## 90 Reputation

19 years, 97 days

## Issue with Maple 9...

First, thanks for the feedback -- I do appreciate it!

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When I try to use the definition for "flat" in Maple 9; it "compiles"; but does not work with polynomial expressions.  I get the following error back when I try to use it:

"Error, (in type/specop) testing against an invalid type"

However, it appears to work beautifully in Maple 11.

Impressively fast!

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When I try subsindets(expr, integer, 1), I get a different answer than I expect

(in my example; it should return -2*x1*x2*x3, and instead it returns 4*x1*x2*x3).

Not sure what is going on there.

Recall: expr was 1-(1*x1*x2)*(1-x1*x3)*(1-x2*x3)

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I will have to spend some time to learn subsindets, and specop

before I really understand what is going on in "flat". :)  My guess is

it is replacing x||i^k by x||i; by replacing k by 1 (checking that k is a

positive integer).  But those are functions I have not really seen

previously.  Probably very good tools for the Maple toolbag though.

-Jay

## Even better!...

The whole thing was just to come up with a way to estimate the probability of all faces showing up when you roll 8 die. So; only the count was needed. Thanks!

## my own loopless variant, which doesnt bu...

Somehow building the set s and counting it, didn't seem like what I wanted to do. Too much imperative programming in my past I guess. I went back to using a proc, with basically a variable passed by reference to keep the count. Is that against the Maple way? :) I guess its "passed by name", which is a hard concept to get used to for a C programmer. :) f := proc(s::set, x::evaln(integer)) if nops(s) = 6 then x := eval(x) + 1; end if; return(NULL); end proc: roll:= rand(1..6): k:=100000:count := 0: seq(f({'roll()'\$8},count), i=1..k): printf("count=%d, prob= %d/%d = %f\n",count,count, k, evalf(count/k));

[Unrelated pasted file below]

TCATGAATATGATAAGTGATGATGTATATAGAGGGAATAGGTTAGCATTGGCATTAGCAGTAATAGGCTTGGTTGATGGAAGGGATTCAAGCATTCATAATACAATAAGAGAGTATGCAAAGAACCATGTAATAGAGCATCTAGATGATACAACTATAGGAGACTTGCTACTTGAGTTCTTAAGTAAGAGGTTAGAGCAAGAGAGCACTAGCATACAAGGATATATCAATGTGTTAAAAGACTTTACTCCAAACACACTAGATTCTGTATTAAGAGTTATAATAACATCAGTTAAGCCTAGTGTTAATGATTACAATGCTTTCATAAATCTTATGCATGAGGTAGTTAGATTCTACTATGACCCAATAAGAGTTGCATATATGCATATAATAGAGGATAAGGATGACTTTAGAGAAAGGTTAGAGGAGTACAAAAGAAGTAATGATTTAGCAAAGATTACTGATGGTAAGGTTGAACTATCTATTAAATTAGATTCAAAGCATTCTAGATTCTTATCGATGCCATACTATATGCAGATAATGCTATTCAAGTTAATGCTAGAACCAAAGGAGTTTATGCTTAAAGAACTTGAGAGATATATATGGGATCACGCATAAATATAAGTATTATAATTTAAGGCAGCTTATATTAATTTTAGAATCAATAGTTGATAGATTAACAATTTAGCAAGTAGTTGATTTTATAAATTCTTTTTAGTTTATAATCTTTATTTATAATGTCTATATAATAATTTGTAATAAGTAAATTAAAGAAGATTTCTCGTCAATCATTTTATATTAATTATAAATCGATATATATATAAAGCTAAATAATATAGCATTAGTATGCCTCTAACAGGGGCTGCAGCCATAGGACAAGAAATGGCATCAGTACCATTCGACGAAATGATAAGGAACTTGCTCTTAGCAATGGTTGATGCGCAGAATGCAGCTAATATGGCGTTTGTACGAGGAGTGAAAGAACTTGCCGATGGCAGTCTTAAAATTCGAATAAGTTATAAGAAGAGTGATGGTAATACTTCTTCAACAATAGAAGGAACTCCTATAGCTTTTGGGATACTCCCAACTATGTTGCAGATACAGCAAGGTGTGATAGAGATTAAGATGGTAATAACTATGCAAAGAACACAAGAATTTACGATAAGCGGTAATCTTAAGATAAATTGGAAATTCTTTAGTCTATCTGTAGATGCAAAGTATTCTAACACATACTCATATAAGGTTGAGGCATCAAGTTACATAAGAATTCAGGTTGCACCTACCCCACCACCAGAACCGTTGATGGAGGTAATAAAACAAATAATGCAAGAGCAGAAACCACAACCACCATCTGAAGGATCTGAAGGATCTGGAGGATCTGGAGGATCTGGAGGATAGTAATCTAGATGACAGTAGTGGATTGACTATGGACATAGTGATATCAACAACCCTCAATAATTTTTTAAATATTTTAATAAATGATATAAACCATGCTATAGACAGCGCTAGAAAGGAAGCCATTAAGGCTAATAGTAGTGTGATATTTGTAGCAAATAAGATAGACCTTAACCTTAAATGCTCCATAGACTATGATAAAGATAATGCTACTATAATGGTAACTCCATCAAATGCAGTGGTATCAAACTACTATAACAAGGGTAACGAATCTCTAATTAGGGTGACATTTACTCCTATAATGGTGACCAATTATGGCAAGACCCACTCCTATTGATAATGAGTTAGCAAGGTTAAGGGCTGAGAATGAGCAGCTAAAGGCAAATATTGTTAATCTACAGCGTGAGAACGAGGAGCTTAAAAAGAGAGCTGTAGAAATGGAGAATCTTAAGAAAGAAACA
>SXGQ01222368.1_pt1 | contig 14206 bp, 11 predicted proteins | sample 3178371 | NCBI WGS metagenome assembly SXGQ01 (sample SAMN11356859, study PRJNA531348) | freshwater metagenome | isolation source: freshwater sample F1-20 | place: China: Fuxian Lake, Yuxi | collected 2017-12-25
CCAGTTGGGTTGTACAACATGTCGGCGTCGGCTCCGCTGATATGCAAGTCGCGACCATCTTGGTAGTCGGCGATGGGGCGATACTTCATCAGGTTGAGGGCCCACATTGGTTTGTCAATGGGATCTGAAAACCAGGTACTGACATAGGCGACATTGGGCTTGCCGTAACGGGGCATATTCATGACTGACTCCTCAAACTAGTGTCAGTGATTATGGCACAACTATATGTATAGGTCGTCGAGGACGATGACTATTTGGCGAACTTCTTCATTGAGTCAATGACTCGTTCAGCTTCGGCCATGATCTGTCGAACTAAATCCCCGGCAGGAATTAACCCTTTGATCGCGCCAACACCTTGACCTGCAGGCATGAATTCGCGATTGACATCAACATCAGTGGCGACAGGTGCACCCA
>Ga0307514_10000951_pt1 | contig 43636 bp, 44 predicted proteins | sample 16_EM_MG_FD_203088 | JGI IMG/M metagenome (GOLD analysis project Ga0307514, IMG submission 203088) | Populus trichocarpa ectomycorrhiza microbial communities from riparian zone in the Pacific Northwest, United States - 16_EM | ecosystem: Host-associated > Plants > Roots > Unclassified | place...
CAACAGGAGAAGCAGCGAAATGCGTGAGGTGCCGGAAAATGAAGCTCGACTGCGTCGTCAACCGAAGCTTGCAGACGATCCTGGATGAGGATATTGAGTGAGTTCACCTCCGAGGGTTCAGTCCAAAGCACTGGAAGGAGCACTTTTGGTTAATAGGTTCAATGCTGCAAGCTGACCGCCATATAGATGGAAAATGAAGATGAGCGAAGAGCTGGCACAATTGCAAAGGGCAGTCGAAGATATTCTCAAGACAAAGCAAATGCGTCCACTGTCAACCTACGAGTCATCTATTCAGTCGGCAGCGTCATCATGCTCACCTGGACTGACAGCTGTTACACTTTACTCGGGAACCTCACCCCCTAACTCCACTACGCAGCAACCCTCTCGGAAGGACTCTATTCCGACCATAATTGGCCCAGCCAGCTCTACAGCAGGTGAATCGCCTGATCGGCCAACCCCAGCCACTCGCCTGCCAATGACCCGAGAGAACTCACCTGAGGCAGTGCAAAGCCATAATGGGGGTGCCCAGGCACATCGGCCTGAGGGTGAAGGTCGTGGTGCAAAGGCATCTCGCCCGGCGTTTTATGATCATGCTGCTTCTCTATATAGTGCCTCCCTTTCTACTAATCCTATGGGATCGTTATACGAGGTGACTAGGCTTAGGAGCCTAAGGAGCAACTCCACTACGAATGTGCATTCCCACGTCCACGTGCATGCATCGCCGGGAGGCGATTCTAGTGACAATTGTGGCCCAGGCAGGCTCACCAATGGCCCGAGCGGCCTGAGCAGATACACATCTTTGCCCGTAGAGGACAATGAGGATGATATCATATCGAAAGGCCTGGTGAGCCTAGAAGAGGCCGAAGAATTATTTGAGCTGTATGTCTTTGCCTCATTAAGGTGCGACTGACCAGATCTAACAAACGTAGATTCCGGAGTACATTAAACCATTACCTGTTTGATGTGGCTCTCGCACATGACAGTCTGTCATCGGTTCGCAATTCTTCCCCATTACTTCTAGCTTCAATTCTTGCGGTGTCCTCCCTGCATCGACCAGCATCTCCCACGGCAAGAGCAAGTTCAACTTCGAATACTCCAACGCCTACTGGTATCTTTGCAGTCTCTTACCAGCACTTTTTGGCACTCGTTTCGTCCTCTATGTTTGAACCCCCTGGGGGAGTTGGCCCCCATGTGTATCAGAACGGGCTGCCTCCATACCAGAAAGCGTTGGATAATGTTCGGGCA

## Excellent!...

I am getting an education on different ways to attack the problem. Thanks for all the tips!

## Whoa!...

Very nice! So then, the whole thing can be done with a proc at all. roll := rand(1..6); count := 0; k := 100000; for i from 1 to k do; dice := ['roll()' \$8]; if evalb(convert(dice,set) = {1,2,3,4,5,6}) then count := count + 1; end if; end do: printf("count=%d, prob= %d/%d = %f\n",count,count, k, evalf(count/k));

## I'll look into it....

I ran this on Maple 11 on my machine; and it also stopped after 1500 loops. However, it came up with the same result that you list: *** Max loops in concensusList reached, terminating *** Minimal sum: ACD' + ABC' + A'BE + ADE' + CDB' Looks like either a bug, or the algorithm (or my implementation of it) ... is not very efficient. -Jay

## I use it for homework...

I used Maple extensively in Numerical Methods, Mathematical Statistics and in Discrete Math courses to solve problems. I use it mainly as a mathematical programming platform.

## Not quite. From the Maple...

<> Not quite. From the Maple 11 documentation for BooleanSimplify "Note: BooleanSimplify does not guarantee that the returned expansion is a minimum sum of prime implicants" Presuming my code works correctly; it does return a minimum sum of prime implicants. On the other hand. The Logic package may handle more complex expressions (parenthesized). There may be newer/better ways to implement this. Not claiming this is the the best possible solution. Just the one we had to follow in my computer science class. :) Another one I have heard of is "Quine-McCluskey". -Jay
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